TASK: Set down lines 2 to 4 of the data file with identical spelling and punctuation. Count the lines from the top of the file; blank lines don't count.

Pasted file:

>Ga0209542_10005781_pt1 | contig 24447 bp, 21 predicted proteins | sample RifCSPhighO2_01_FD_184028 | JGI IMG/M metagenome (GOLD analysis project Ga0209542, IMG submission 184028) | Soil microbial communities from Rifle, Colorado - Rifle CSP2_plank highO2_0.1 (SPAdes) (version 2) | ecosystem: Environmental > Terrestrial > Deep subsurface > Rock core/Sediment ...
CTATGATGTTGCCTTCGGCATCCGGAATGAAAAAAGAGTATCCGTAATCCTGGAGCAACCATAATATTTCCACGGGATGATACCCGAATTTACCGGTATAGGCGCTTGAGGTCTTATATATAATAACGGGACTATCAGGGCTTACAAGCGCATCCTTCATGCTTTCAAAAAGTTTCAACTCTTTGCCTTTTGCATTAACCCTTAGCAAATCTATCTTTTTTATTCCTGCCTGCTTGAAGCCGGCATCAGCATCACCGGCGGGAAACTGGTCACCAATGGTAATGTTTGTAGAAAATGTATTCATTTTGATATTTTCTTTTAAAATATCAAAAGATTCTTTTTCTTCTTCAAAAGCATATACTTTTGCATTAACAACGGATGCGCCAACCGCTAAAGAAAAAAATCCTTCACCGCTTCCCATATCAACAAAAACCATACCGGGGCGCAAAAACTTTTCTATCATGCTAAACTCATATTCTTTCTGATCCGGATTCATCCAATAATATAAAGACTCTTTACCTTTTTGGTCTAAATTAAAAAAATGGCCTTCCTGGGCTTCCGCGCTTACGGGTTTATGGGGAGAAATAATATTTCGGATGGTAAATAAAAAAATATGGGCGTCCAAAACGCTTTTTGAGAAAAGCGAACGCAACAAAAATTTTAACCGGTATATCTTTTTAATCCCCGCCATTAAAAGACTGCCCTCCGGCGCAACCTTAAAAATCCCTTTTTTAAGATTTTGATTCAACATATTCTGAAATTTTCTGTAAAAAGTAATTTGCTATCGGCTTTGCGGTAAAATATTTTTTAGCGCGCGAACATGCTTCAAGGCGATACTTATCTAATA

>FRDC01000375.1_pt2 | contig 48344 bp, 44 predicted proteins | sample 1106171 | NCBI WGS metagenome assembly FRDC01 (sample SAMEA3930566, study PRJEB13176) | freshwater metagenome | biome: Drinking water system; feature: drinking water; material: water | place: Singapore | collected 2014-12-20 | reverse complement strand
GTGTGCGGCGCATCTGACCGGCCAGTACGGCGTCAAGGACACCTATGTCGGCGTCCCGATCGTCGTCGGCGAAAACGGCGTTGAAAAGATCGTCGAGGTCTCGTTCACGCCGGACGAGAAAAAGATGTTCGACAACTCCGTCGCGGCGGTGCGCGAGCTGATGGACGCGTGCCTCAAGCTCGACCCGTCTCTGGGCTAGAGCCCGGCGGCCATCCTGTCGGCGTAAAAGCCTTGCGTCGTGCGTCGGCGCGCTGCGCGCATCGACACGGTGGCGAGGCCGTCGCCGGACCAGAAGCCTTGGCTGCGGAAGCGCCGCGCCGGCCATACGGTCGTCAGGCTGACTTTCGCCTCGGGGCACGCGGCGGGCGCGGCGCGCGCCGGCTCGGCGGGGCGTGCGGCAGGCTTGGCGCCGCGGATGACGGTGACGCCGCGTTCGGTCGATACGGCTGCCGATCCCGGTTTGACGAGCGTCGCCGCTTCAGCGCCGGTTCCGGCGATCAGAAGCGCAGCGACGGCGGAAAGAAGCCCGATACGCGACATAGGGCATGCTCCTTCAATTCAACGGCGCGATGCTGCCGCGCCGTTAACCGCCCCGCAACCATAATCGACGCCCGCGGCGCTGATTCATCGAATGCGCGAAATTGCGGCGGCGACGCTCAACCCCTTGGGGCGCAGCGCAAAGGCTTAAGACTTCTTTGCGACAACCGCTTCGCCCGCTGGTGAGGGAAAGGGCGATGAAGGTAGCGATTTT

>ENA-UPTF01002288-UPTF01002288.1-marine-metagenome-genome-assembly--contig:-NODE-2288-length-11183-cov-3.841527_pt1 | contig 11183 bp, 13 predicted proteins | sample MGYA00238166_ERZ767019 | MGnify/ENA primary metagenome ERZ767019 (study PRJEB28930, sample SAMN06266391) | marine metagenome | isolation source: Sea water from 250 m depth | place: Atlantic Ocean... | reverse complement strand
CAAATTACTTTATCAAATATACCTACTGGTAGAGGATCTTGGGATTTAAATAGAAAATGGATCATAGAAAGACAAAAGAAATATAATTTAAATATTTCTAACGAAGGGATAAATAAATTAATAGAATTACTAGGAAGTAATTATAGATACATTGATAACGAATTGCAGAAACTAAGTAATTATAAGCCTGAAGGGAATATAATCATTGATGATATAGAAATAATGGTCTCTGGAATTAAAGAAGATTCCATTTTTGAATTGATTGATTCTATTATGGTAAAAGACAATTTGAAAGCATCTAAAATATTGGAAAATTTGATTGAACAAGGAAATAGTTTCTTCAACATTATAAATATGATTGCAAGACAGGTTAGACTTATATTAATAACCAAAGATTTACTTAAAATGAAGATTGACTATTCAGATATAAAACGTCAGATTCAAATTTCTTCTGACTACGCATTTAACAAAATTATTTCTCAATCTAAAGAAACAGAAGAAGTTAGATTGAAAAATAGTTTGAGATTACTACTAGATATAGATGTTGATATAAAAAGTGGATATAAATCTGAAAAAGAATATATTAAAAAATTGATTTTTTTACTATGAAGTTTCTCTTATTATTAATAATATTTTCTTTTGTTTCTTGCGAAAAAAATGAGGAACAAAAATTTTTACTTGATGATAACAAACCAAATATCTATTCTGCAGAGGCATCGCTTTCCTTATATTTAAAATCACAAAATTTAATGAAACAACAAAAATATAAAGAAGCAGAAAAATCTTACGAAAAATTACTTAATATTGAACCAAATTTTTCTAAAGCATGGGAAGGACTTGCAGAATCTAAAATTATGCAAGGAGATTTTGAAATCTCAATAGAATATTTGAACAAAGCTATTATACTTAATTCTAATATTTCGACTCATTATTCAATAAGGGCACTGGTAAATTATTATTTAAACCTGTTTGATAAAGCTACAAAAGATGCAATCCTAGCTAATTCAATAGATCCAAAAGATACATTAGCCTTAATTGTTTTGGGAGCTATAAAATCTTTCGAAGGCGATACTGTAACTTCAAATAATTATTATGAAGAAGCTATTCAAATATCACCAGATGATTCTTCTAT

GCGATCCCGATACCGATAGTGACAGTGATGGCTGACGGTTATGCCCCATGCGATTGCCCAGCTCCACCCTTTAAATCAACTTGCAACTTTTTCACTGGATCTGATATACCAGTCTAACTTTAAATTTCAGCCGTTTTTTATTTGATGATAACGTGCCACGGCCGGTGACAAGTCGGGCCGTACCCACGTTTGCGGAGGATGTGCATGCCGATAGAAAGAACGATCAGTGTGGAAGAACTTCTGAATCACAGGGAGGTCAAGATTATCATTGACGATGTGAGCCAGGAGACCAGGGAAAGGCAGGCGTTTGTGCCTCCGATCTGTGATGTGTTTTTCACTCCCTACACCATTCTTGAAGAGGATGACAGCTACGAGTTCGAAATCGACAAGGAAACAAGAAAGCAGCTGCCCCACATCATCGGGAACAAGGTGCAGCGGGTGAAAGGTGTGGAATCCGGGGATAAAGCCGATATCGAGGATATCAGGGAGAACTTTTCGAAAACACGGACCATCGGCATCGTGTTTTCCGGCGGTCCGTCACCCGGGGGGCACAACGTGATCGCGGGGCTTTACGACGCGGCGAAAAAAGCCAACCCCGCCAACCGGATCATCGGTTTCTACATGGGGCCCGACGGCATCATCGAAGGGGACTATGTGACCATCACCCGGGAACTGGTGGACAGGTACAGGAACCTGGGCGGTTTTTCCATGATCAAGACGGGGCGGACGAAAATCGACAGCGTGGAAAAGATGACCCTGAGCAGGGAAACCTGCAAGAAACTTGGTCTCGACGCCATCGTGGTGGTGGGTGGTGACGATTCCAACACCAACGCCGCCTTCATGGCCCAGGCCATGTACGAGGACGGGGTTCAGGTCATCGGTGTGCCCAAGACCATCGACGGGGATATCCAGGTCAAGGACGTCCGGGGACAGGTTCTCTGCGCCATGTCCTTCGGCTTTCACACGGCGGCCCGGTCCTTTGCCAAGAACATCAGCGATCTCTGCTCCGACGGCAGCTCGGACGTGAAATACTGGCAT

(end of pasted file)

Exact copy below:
CTATGATGTTGCCTTCGGCATCCGGAATGAAAAAAGAGTATCCGTAATCCTGGAGCAACCATAATATTTCCACGGGATGATACCCGAATTTACCGGTATAGGCGCTTGAGGTCTTATATATAATAACGGGACTATCAGGGCTTACAAGCGCATCCTTCATGCTTTCAAAAAGTTTCAACTCTTTGCCTTTTGCATTAACCCTTAGCAAATCTATCTTTTTTATTCCTGCCTGCTTGAAGCCGGCATCAGCATCACCGGCGGGAAACTGGTCACCAATGGTAATGTTTGTAGAAAATGTATTCATTTTGATATTTTCTTTTAAAATATCAAAAGATTCTTTTTCTTCTTCAAAAGCATATACTTTTGCATTAACAACGGATGCGCCAACCGCTAAAGAAAAAAATCCTTCACCGCTTCCCATATCAACAAAAACCATACCGGGGCGCAAAAACTTTTCTATCATGCTAAACTCATATTCTTTCTGATCCGGATTCATCCAATAATATAAAGACTCTTTACCTTTTTGGTCTAAATTAAAAAAATGGCCTTCCTGGGCTTCCGCGCTTACGGGTTTATGGGGAGAAATAATATTTCGGATGGTAAATAAAAAAATATGGGCGTCCAAAACGCTTTTTGAGAAAAGCGAACGCAACAAAAATTTTAACCGGTATATCTTTTTAATCCCCGCCATTAAAAGACTGCCCTCCGGCGCAACCTTAAAAATCCCTTTTTTAAGATTTTGATTCAACATATTCTGAAATTTTCTGTAAAAAGTAATTTGCTATCGGCTTTGCGGTAAAATATTTTTTAGCGCGCGAACATGCTTCAAGGCGATACTTATCTAATA

>FRDC01000375.1_pt2 | contig 48344 bp, 44 predicted proteins | sample 1106171 | NCBI WGS metagenome assembly FRDC01 (sample SAMEA3930566, study PRJEB13176) | freshwater metagenome | biome: Drinking water system; feature: drinking water; material: water | place: Singapore | collected 2014-12-20 | reverse complement strand
GTGTGCGGCGCATCTGACCGGCCAGTACGGCGTCAAGGACACCTATGTCGGCGTCCCGATCGTCGTCGGCGAAAACGGCGTTGAAAAGATCGTCGAGGTCTCGTTCACGCCGGACGAGAAAAAGATGTTCGACAACTCCGTCGCGGCGGTGCGCGAGCTGATGGACGCGTGCCTCAAGCTCGACCCGTCTCTGGGCTAGAGCCCGGCGGCCATCCTGTCGGCGTAAAAGCCTTGCGTCGTGCGTCGGCGCGCTGCGCGCATCGACACGGTGGCGAGGCCGTCGCCGGACCAGAAGCCTTGGCTGCGGAAGCGCCGCGCCGGCCATACGGTCGTCAGGCTGACTTTCGCCTCGGGGCACGCGGCGGGCGCGGCGCGCGCCGGCTCGGCGGGGCGTGCGGCAGGCTTGGCGCCGCGGATGACGGTGACGCCGCGTTCGGTCGATACGGCTGCCGATCCCGGTTTGACGAGCGTCGCCGCTTCAGCGCCGGTTCCGGCGATCAGAAGCGCAGCGACGGCGGAAAGAAGCCCGATACGCGACATAGGGCATGCTCCTTCAATTCAACGGCGCGATGCTGCCGCGCCGTTAACCGCCCCGCAACCATAATCGACGCCCGCGGCGCTGATTCATCGAATGCGCGAAATTGCGGCGGCGACGCTCAACCCCTTGGGGCGCAGCGCAAAGGCTTAAGACTTCTTTGCGACAACCGCTTCGCCCGCTGGTGAGGGAAAGGGCGATGAAGGTAGCGATTTT